Tomorrow's editorial today:
Mitt Romney is a rich man. He has made millions from investments and business ventures, most notably the private equity firm he co-founded, Bain Capital. He has made so much, in fact, that in South Carolina this week, he described the $374,327 he was paid in speaking fees last year as “not very much.”
Good for him. Romney shouldn’t feel shame – nor should voters reflexively be wary – at the heft of his financial portfolio. But on Tuesday, the Republican candidate for president also revealed that his effective tax rate is well below what many Americans pay – “probably closer to the 15 percent rate than anything,” he said. It’s an admission that’ll intensify calls for Romney to release his income tax returns, but we don’t need his paperwork to understand how some of the wealthiest Americans have found even more riches thanks to changes in federal tax policy.
Romney acknowledged this week that most of his income comes from investments, which are taxed at a rate significantly less than the top rate of 35 percent for individual wages. That’s a product of decades of capital gains tax cuts, beginning with President Bill Clinton, who lowered that tax rate from 28 to 20 percent, followed by George W. Bush lowering it to 15 percent.
Many economists and most Republicans argue that capital gains tax cuts help rev the economy by putting more income in the pockets of people who make investments and create jobs. That’s logical but disputed. Last year, a report from the non-partisan Congressional Research Service said that reducing capital gains tax rates does little to stimulate economic growth – and ultimately is a drag on federal revenues.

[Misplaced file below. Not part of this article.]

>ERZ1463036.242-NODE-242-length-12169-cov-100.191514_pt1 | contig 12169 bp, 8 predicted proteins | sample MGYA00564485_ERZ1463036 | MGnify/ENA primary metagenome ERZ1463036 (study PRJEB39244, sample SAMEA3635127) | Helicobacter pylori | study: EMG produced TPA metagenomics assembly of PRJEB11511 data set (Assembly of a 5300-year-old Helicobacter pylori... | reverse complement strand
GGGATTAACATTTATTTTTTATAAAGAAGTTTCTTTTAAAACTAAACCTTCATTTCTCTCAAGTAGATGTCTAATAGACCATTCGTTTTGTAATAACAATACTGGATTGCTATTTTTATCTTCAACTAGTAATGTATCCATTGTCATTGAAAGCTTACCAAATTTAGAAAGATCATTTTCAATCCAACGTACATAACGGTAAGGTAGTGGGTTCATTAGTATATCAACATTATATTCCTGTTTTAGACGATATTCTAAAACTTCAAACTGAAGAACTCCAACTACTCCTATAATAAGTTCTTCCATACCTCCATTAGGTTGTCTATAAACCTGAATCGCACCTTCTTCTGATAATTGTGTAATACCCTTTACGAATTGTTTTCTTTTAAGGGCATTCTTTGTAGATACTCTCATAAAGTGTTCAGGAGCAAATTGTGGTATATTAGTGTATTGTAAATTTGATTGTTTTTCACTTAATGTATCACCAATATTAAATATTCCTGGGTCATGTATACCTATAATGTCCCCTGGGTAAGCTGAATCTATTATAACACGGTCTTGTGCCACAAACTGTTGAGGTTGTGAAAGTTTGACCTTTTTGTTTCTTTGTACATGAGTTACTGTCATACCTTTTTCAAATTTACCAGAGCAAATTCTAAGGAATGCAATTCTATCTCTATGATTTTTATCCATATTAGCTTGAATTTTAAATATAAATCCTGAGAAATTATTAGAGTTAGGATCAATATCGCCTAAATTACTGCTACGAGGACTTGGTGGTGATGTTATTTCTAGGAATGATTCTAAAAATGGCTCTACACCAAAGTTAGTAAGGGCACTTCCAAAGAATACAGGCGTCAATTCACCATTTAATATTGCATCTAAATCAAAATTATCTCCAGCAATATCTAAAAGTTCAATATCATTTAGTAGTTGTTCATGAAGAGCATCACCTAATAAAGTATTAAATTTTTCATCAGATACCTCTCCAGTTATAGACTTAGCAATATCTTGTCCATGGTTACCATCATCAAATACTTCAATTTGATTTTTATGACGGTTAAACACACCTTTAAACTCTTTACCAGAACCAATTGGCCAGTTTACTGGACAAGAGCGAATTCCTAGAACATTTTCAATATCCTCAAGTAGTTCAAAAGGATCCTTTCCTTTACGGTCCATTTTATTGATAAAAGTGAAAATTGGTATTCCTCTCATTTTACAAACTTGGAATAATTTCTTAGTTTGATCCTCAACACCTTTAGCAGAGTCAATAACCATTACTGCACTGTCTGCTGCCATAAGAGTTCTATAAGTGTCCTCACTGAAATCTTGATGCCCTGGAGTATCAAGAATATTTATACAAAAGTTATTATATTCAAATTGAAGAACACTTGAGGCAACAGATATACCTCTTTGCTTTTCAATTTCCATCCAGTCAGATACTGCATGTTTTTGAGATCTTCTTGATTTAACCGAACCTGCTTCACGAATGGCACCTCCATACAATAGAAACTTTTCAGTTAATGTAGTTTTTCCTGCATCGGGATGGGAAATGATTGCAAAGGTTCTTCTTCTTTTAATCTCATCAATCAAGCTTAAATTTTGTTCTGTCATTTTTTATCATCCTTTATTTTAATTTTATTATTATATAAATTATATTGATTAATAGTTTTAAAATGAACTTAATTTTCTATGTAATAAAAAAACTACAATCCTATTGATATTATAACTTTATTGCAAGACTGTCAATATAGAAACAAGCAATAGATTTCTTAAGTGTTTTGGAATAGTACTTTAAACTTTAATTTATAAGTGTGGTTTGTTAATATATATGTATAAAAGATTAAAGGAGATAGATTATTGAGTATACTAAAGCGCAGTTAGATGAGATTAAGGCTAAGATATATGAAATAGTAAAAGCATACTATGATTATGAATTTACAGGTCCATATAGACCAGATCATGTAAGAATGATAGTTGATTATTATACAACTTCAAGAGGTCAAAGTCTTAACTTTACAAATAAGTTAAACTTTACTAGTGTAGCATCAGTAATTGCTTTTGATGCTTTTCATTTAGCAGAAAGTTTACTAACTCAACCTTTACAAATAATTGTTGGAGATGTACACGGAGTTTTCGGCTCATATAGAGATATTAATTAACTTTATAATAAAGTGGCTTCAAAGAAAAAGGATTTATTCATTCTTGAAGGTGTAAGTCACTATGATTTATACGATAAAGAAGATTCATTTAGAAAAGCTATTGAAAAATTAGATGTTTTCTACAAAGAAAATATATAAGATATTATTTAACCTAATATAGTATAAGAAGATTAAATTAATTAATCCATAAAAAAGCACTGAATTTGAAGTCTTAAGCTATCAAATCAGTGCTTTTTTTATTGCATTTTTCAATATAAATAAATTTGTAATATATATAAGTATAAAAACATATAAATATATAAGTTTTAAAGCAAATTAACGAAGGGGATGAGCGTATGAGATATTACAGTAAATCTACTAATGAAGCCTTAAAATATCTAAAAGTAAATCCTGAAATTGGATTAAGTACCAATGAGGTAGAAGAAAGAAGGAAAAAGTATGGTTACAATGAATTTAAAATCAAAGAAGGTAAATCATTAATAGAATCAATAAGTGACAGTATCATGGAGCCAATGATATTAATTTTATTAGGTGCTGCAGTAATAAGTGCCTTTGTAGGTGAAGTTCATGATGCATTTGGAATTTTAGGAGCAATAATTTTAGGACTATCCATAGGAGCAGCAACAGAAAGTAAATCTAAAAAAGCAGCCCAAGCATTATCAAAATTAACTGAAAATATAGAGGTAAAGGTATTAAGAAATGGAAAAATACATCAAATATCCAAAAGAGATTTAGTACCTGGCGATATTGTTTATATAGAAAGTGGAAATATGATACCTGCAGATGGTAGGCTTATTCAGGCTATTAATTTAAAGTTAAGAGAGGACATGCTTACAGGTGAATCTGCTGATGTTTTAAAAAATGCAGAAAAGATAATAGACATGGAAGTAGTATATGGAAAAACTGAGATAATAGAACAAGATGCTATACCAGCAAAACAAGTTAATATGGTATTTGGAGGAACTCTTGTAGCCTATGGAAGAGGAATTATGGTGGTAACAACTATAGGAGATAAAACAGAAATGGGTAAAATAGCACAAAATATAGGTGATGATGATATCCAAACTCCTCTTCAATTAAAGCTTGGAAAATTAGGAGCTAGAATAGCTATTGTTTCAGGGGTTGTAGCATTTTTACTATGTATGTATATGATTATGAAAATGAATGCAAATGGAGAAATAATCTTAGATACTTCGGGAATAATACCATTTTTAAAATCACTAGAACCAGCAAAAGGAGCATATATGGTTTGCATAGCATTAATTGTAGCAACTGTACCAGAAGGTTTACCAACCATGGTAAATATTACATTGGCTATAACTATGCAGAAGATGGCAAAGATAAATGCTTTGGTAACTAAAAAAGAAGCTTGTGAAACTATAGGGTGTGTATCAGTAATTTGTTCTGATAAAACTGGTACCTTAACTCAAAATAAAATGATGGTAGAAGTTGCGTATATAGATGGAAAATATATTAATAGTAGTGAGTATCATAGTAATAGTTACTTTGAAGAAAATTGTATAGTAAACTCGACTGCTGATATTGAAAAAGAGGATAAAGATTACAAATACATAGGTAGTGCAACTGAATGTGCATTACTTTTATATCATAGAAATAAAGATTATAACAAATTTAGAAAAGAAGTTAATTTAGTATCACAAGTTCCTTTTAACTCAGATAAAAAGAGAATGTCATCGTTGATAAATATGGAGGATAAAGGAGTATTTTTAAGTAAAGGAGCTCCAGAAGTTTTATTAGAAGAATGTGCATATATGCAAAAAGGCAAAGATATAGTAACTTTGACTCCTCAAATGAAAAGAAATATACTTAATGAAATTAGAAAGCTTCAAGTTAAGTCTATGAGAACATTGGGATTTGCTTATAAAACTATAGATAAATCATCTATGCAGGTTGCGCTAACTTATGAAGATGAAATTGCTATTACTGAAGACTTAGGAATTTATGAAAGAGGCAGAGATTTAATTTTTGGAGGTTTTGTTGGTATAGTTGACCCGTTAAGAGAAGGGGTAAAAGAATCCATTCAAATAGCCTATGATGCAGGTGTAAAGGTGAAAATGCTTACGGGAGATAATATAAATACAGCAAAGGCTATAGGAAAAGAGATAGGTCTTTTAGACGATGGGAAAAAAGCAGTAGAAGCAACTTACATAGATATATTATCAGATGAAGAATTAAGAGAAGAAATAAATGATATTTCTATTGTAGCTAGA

Romney, however, also has benefited from an objectionable tax break – one designed to benefit hedge-fund and private equity managers. Those managers deduct a percentage – typically 20 percent – of the profits their investors make, but instead of declaring it as a fee, the managers call it investment income – or “carried interest.” That income can be taxed as a long-term capital gain at the 15 percent rate.
A New York Times report last month revealed that although Romney left Bain Capital in 1999, he still receives a share of the firm’s “carried interest” profits – taxed at the same low rate. It’s completely legal, and there’s no indication that Romney has inappropriately dodged any taxes.
But while there’s at least an arguable premise that capital gains tax cuts reward and encourage risk-taking, the carried interest loophole gives the same benefit to hedge fund and private equity managers simply for making profits off of others’ investment risks. It’s a gift for the extremely wealthy, so they can become wealthier.
President Barack Obama has proposed taxing “carried interest” at ordinary income tax rates when the Bush-era tax cuts expire in 2013, and even House majority leader Eric Cantor has entertained the possibility of scrapping the egregious loophole. While many Americans might not understand the intricacies behind “carried interest,” they know what 15 percent is – a lower tax rate than someone who makes $75,000 pays. It’s unfair. It costs the country revenue. And it’s yet another example of how America is in need of serious tax reform.
Wednesday, January 18, 2012
Tomorrow's editorial today: